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AT&T and Verizon are both reading the same anti-consumer playbook, and I don’t like it.

Aping the phone upgrade programs announced by its competitors, Verizon today announced Edge, a four-letter early upgrade program of its own.

Like Next and Jump, Edge gives customers a way to upgrade their phones faster than they could have before. Launching August 26, the program will only be available to customers signed up for Verizon’s Share Everything plans, which means that anyone grandfathered into Verizon’s unlimited data plans won’t be eligible for Edge until they switch.  Here’s how the program works:

  1. Verizon takes full retail price of a smartphone (say, $650 for the iPhone) and divides it over 24 months ($27).
  2. In order to upgrade after six months, customers must have paid off half the price of their devices (which means $325 in the case of our iPhone).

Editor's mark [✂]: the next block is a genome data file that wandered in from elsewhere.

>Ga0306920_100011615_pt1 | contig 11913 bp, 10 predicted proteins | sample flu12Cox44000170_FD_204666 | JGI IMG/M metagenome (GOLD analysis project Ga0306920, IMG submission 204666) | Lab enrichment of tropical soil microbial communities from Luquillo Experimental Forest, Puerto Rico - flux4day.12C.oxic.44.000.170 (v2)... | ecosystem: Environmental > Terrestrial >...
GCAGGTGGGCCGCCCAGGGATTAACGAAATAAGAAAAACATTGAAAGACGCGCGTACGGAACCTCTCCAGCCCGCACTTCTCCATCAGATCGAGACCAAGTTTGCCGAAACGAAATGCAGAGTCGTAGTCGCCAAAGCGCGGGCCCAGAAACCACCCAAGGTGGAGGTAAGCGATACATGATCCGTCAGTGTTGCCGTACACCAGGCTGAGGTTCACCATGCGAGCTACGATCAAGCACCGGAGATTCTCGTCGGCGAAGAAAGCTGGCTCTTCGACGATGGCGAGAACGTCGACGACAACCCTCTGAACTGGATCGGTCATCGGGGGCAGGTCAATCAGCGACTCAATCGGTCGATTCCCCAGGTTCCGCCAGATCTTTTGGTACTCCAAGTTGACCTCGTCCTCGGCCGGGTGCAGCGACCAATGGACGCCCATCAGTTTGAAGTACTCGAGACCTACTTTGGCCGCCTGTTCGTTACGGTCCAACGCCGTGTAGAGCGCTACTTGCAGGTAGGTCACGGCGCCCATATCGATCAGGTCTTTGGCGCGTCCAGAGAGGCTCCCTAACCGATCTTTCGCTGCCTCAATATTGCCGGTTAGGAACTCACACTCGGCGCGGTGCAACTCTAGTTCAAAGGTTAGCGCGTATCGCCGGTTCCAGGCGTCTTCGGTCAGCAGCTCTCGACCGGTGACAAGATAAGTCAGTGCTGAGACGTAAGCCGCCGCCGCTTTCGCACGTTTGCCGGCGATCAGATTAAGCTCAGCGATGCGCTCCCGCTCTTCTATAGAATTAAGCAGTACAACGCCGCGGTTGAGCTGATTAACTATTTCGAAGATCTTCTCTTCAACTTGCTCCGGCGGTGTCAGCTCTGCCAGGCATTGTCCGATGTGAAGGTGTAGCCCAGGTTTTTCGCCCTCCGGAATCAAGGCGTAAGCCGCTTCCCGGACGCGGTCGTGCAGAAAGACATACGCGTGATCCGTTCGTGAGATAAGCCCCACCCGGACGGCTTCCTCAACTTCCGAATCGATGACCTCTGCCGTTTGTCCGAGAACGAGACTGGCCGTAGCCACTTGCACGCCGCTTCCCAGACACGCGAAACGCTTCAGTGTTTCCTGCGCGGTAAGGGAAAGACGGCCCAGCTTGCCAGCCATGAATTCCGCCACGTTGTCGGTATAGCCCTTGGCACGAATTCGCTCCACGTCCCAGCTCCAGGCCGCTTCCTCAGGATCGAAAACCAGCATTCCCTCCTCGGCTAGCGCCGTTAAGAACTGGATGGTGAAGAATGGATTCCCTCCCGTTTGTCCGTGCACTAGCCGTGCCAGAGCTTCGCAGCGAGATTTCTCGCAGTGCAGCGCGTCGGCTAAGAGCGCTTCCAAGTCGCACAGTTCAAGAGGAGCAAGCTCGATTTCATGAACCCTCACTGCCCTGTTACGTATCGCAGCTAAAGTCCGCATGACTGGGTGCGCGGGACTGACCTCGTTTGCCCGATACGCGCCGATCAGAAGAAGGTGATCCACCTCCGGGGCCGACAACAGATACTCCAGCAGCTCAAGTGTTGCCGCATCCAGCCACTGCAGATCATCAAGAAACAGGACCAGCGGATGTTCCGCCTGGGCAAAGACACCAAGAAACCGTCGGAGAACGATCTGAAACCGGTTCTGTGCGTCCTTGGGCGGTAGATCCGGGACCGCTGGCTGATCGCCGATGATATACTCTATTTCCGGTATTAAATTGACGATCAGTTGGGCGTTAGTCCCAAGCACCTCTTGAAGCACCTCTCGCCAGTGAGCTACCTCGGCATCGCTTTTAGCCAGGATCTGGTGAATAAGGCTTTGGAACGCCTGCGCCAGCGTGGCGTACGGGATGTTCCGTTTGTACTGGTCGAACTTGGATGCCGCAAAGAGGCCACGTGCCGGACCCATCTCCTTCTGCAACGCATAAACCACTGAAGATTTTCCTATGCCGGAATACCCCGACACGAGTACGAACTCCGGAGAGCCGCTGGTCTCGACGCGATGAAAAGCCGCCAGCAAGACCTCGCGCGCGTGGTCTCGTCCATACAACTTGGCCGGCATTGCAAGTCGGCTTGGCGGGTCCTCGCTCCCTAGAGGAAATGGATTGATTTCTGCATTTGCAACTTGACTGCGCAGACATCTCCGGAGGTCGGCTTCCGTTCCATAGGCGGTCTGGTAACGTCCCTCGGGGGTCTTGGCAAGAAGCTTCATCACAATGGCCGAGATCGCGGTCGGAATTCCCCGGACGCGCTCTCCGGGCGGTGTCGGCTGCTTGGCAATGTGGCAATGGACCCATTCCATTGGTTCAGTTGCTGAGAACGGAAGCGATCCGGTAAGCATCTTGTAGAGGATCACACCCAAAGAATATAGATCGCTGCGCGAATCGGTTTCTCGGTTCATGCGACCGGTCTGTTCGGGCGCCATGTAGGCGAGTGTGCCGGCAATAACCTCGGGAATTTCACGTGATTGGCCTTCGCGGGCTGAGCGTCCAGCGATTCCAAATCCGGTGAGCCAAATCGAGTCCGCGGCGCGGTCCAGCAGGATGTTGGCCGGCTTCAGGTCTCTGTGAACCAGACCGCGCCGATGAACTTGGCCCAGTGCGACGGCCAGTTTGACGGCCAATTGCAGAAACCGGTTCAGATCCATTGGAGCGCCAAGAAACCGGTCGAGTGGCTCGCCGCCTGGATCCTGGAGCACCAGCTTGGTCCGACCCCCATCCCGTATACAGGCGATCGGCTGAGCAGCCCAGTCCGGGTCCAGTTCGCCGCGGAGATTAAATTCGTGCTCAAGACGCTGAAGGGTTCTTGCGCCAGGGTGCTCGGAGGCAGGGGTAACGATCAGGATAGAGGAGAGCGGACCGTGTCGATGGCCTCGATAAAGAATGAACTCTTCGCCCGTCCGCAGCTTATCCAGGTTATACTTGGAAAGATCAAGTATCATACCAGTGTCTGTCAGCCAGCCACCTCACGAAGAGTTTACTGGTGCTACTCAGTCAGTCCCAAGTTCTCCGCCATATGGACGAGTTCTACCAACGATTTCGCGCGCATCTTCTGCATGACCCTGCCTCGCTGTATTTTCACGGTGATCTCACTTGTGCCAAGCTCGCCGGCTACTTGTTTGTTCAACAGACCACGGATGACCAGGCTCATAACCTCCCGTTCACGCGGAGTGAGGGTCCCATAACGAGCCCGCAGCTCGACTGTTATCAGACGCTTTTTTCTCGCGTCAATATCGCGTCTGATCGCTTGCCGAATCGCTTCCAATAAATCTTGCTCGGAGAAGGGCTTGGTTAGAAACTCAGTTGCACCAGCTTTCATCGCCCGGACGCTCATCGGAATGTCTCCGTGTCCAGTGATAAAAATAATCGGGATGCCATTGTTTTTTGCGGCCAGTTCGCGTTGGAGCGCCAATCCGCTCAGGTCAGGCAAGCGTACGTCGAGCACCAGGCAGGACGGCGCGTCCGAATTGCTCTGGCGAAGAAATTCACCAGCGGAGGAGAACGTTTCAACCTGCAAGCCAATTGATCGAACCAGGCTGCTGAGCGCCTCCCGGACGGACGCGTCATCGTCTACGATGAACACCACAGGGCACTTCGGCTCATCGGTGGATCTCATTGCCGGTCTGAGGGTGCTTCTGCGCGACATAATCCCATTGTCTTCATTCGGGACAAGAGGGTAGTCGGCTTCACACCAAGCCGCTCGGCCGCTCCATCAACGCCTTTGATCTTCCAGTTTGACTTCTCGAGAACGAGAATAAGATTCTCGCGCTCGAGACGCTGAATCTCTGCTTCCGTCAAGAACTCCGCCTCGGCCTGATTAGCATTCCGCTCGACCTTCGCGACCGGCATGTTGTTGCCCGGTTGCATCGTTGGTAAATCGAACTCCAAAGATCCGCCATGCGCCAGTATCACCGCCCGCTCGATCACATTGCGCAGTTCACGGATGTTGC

3. Customers then have the option to trade their phones in for an upgrade. The process then starts again.

While AT&T and Verizon have made a big deal about how their upgrade plans are “flexible” and “give consumers options,” what the programs really do is rip off their customers. That’s because carriers already bake the cost of smartphone subsidies ($20 or so) into their service plans, meaning that, with Edge and Next, customers are essentially paying for their phones twice. All in the name of getting faster upgrades.

Compare that to T-Mobile’s new smartphone plans, which split the cost of the smartphone and your plan entirely, reducing the monthly cost of service. Next and Edge may sound like T-Mobile’s Jump, but they’re very different.

As with AT&T’s Next, your interest in Edge hinges largely on how much you care about getting the latest-and-greatest device as soon as possible.

The ironic thing here is that Edge is so bad for the average person that it makes Verizon’s existing upgrade option (i.e., wait two years) look better in comparison. And that’s pretty sad.

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